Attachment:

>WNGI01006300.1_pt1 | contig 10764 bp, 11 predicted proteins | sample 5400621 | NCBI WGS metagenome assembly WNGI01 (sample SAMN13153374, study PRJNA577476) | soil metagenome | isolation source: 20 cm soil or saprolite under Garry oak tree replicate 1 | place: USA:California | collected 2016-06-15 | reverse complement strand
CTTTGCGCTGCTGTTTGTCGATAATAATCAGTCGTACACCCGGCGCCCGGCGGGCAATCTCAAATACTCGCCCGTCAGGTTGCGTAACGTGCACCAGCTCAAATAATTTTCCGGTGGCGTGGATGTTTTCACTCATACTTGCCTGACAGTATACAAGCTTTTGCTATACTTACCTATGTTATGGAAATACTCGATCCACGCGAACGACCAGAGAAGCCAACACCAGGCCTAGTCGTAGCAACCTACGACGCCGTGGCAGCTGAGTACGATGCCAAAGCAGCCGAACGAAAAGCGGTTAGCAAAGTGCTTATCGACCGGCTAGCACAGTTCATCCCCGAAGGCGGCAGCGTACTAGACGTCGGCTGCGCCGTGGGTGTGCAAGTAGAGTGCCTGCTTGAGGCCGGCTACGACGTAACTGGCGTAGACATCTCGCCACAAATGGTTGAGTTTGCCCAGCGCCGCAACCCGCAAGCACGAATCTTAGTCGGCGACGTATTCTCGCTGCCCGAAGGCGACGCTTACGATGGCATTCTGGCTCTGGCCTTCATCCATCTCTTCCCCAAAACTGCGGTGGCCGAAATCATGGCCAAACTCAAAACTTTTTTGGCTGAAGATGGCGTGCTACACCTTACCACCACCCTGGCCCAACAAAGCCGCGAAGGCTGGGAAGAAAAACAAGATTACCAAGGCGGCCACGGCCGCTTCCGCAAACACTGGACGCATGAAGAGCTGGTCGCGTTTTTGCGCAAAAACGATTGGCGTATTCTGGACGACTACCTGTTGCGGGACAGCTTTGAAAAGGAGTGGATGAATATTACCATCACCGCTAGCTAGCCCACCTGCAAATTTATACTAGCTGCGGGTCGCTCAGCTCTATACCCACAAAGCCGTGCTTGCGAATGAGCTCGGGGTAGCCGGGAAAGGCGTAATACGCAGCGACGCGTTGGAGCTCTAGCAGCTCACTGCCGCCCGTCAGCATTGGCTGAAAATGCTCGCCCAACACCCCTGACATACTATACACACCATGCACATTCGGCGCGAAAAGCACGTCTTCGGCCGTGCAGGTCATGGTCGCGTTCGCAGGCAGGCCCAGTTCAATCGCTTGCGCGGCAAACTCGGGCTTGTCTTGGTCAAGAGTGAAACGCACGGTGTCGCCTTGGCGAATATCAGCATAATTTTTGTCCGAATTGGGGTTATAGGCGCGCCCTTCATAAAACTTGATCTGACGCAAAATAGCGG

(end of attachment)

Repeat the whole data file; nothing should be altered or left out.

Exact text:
>WNGI01006300.1_pt1 | contig 10764 bp, 11 predicted proteins | sample 5400621 | NCBI WGS metagenome assembly WNGI01 (sample SAMN13153374, study PRJNA577476) | soil metagenome | isolation source: 20 cm soil or saprolite under Garry oak tree replicate 1 | place: USA:California | collected 2016-06-15 | reverse complement strand
CTTTGCGCTGCTGTTTGTCGATAATAATCAGTCGTACACCCGGCGCCCGGCGGGCAATCTCAAATACTCGCCCGTCAGGTTGCGTAACGTGCACCAGCTCAAATAATTTTCCGGTGGCGTGGATGTTTTCACTCATACTTGCCTGACAGTATACAAGCTTTTGCTATACTTACCTATGTTATGGAAATACTCGATCCACGCGAACGACCAGAGAAGCCAACACCAGGCCTAGTCGTAGCAACCTACGACGCCGTGGCAGCTGAGTACGATGCCAAAGCAGCCGAACGAAAAGCGGTTAGCAAAGTGCTTATCGACCGGCTAGCACAGTTCATCCCCGAAGGCGGCAGCGTACTAGACGTCGGCTGCGCCGTGGGTGTGCAAGTAGAGTGCCTGCTTGAGGCCGGCTACGACGTAACTGGCGTAGACATCTCGCCACAAATGGTTGAGTTTGCCCAGCGCCGCAACCCGCAAGCACGAATCTTAGTCGGCGACGTATTCTCGCTGCCCGAAGGCGACGCTTACGATGGCATTCTGGCTCTGGCCTTCATCCATCTCTTCCCCAAAACTGCGGTGGCCGAAATCATGGCCAAACTCAAAACTTTTTTGGCTGAAGATGGCGTGCTACACCTTACCACCACCCTGGCCCAACAAAGCCGCGAAGGCTGGGAAGAAAAACAAGATTACCAAGGCGGCCACGGCCGCTTCCGCAAACACTGGACGCATGAAGAGCTGGTCGCGTTTTTGCGCAAAAACGATTGGCGTATTCTGGACGACTACCTGTTGCGGGACAGCTTTGAAAAGGAGTGGATGAATATTACCATCACCGCTAGCTAGCCCACCTGCAAATTTATACTAGCTGCGGGTCGCTCAGCTCTATACCCACAAAGCCGTGCTTGCGAATGAGCTCGGGGTAGCCGGGAAAGGCGTAATACGCAGCGACGCGTTGGAGCTCTAGCAGCTCACTGCCGCCCGTCAGCATTGGCTGAAAATGCTCGCCCAACACCCCTGACATACTATACACACCATGCACATTCGGCGCGAAAAGCACGTCTTCGGCCGTGCAGGTCATGGTCGCGTTCGCAGGCAGGCCCAGTTCAATCGCTTGCGCGGCAAACTCGGGCTTGTCTTGGTCAAGAGTGAAACGCACGGTGTCGCCTTGGCGAATATCAGCATAATTTTTGTCCGAATTGGGGTTATAGGCGCGCCCTTCATAAAACTTGATCTGACGCAAAATAGCGG